What was it like working with Dolly Parton on her rock album? heather
It was extraordinary. This woman is a legend in the truest sense of the word – when you think about the thousands of songs she sang, and she burns so bright even now. For me, singing with her side by side at the Rock & Roll Hall of Fame was so surreal it felt like a dream. And then, when she messaged me a few days later, asking if I would consider joining her on a song from her album Rockstar, I couldn’t believe it. A lot of people have embraced it, even in the metal world – everyone knows who Dolly Parton is.

Listen to Trial by Fire from the new album, Invincible Shield

Is it true that you once worked in a cinema specializing in erotic films? VerulamiumParkRanger
A friend of mine ran a dingy little shop in Stafford Street in Walsall, which I could now walk to in 20 minutes. All these buildings are gone, but there was a boarded up window and a barely holding door. One day he said, “I’m going on vacation, would you mind looking after me?” I was unemployed and had nothing better to do, so I did it. What was funny was the kind of people who came, because it was fascinating. Guess what they did for a living, and all the mystery. At the time, it was very restricted and, to some extent, illegal. This was before Thatcher – don’t get me started on her.

What is the most metal place in the Black Country? Geofffrombykergrove
My home town, Walsall, is very heavy metal. When I walk around town, it’s a difficult place. They are hardworking, loving people, very determined and quite direct in their concrete responses. I like Walsall for that, but there’s Bilston, Tipton, Wednesbury, West Bromwich, Wolverhampton, Willenhall. It’s a whole kaleidoscope – you can’t really pin it down.

Did you expect British steel to actually become an essential album in the pantheon of British rock? Part timeReader49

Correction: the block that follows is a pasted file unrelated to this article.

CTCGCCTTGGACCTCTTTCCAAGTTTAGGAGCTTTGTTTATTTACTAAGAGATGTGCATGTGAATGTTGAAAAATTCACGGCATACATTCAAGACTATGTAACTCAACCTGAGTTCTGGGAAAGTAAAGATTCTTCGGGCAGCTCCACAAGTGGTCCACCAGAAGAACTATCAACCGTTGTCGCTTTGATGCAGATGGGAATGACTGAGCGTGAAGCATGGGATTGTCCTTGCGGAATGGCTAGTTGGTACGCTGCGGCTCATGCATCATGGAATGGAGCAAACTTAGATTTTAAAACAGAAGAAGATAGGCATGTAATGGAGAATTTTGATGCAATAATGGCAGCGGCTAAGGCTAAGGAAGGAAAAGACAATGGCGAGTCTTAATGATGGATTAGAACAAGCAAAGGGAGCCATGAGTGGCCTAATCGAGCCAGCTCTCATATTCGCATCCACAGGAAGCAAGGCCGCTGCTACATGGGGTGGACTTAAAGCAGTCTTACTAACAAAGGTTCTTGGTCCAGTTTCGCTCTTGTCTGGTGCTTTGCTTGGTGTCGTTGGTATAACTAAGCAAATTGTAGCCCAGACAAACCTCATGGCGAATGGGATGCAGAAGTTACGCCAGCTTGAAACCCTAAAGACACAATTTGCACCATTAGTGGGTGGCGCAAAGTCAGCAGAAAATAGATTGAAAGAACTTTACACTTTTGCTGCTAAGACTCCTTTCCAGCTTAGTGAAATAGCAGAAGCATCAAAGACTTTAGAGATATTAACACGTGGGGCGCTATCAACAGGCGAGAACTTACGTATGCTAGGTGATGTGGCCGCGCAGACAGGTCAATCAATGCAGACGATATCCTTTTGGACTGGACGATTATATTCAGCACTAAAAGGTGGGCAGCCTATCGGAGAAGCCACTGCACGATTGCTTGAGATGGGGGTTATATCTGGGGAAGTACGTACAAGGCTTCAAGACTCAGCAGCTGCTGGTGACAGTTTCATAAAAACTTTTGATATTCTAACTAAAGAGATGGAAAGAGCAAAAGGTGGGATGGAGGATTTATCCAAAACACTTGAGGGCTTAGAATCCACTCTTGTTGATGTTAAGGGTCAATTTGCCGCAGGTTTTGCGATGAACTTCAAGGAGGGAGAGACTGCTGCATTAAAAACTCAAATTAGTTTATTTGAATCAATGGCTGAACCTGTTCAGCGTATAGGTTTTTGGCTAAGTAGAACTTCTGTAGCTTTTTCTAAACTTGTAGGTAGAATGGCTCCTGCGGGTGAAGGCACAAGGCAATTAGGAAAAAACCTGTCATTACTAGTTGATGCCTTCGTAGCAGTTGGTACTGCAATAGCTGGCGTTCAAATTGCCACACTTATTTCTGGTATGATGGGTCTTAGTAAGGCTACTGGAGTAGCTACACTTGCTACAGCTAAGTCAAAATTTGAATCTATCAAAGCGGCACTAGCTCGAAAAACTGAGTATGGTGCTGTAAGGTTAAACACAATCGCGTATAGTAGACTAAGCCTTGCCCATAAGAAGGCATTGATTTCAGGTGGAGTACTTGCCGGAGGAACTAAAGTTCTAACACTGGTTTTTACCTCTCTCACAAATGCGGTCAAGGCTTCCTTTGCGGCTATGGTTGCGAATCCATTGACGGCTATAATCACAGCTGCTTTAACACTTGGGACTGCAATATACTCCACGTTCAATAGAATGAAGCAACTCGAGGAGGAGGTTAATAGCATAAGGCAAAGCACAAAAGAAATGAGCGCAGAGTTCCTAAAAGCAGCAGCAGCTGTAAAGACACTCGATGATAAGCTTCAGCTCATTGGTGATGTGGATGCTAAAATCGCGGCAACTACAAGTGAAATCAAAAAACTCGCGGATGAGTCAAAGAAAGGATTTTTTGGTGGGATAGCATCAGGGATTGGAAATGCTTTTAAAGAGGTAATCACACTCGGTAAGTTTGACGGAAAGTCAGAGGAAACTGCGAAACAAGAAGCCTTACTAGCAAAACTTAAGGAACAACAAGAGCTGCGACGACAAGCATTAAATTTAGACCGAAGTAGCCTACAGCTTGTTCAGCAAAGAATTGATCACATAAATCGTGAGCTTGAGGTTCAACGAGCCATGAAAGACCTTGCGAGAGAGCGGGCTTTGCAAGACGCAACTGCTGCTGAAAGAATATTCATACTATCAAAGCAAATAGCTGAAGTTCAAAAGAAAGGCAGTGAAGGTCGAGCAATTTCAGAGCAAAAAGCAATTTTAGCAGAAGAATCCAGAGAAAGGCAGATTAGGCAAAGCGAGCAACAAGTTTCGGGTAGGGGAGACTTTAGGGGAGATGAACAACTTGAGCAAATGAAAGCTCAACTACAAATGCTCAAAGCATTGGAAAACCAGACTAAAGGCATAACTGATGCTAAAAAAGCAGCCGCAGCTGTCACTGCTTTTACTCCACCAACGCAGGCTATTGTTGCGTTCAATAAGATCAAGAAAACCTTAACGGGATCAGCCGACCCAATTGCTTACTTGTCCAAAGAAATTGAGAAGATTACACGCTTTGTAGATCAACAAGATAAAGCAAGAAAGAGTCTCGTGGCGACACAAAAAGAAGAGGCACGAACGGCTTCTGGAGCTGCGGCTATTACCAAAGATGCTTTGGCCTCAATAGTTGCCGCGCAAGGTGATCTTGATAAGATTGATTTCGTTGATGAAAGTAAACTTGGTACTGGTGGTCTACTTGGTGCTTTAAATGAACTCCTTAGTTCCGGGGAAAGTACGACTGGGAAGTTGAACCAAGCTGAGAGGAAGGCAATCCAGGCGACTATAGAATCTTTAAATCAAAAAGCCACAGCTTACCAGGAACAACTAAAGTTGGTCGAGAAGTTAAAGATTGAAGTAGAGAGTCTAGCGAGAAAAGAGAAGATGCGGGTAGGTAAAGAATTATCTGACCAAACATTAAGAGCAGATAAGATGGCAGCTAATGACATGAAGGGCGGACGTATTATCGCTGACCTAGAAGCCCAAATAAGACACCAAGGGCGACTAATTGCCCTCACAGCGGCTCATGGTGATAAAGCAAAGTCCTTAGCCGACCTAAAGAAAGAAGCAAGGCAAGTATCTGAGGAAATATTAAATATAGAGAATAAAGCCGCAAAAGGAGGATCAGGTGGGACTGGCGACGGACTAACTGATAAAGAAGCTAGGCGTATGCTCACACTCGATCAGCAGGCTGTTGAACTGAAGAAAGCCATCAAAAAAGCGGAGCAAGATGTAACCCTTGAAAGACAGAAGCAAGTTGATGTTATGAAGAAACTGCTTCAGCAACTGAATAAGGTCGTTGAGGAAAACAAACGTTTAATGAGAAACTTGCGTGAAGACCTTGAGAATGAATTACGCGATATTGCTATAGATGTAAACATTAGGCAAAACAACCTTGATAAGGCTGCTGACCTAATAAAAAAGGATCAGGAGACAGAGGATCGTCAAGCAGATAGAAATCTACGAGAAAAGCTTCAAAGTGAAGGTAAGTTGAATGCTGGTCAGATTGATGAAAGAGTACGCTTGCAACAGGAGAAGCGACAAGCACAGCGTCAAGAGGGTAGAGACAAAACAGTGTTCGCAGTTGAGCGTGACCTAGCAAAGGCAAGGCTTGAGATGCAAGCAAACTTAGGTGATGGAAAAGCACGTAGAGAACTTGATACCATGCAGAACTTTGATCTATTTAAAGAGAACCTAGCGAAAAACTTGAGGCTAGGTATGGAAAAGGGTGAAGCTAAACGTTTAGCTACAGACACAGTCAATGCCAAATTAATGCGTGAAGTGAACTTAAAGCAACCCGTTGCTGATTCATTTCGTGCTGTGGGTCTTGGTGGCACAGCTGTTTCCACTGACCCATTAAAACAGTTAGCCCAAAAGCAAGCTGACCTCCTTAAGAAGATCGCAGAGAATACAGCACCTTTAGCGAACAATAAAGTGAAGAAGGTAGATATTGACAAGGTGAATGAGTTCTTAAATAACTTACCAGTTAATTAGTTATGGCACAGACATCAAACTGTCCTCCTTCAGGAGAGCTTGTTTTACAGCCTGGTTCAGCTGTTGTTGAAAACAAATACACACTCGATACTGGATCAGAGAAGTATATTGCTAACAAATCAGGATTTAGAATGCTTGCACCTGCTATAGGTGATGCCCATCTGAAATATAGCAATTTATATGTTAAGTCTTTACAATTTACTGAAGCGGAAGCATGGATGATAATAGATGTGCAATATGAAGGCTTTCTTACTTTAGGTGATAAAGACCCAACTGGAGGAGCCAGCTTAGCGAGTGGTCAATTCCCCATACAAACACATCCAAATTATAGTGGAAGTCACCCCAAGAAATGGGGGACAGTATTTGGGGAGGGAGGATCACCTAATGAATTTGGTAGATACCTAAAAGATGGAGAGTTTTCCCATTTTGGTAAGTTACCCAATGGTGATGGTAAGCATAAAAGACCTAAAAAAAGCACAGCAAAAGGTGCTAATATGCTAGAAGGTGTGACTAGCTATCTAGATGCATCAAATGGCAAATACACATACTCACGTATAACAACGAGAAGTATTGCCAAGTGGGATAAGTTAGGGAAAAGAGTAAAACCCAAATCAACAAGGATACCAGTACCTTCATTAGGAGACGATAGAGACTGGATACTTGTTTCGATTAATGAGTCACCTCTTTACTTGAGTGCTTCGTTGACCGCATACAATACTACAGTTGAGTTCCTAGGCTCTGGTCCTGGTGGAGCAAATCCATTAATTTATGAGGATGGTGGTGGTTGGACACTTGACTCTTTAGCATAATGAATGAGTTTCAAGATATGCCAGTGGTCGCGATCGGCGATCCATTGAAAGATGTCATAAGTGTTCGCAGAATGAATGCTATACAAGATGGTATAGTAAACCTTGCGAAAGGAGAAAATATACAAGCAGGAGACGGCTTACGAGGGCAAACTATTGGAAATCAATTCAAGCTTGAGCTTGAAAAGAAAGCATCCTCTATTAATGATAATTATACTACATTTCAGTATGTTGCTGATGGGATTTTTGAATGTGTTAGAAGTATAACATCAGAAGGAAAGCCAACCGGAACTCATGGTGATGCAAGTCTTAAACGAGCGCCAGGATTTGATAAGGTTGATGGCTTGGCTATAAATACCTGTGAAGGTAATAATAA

You never expect these things because they are out of your control. That’s what I love about music. When a band makes music, it’s initially for the good times of creating songs, creating records, but without your fans you can’t go anywhere.

British Steel was quite remarkable – it was a simple, stripped-down record. Many songs were written in a house that belonged to John Lennon. It’s very direct, almost as if the band were playing live in the living room – and that was thanks to the prowess of Tom (Allom, producer). But the songs themselves – Living After Midnight, Breaking the Law, The Rage, Rapid Fire, Metal Gods – have collectively become an integral part of heavy metal music, and you have no idea what’s going to happen.

“Priest completes me as a musician”… Halford on stage in Cedar Park, Texas, in 2022. Photograph: Gary Miller/Getty Images

Rockin’ Rob, out of all the songs you’ve written, which one do you like the most? Why this one? Fire Eaters
It’s Victim of Changes from the Sad Wings of Destiny album – it has all the elements. The way the dual guitars come in – because we were the first dual guitar heavy metal band – the bludgeoning riff, the soaring vocals, the unusual arrangement, the figure eight middle part where it gets very quiet , then it’s a dazzling Glenn Tipton. a break lead, full of blues and metal, and then it ends with a bang and a scream. It’s a beautiful song and if there’s a metal song you could listen to to get the vibe and feel of the genre, I always suggest Victim of Changes.

My dear wife tells me that I should wear my heavy metal t-shirts more often, but I like to save them for special occasions, to prevent them from wearing out too quickly. Who is right in this case? FrogmellaMouse Trap
I may be gay, but the woman is always right! I just tried some new Priest products when I was in rehearsal the other day and it’s great, but at the time they looked like medieval potato sacks with Judas Priest shields painted on them – they were absolutely horrible and as soon as you washed them they would shrink. about three sizes and the print would start to peel off.

If you were 21 years old now, what current metal band would you want to join? Lawlessand23
At the moment there are a few British bands I like: Malevolence from Sheffield and Svalbard. Code Orange, Behemoth, Ghost. Are Ghosts metal? I will discuss it with my friend Tobias (Forge). They’re relatively new to this septuagenarian metalhead but it’s the same attitude.

Is it frustrating that, given your legacy with Judas Priest, people tend to overlook your fantastic solo and side projects? Richey1977
No, because Priest completes me as a musician. That’s all I ever wanted in life, to be in this band; I’ve been here 50 years and I get everything I need and love from Judas Priest. Solo adventures are important and valuable to me and everyone – people go off and have fun elsewhere. Like I did, you’re able to figure out the most important part of who you are as a musician, and Priest is that for me.

Judas Priest’s Invincible Shield album releases March 8 on Epic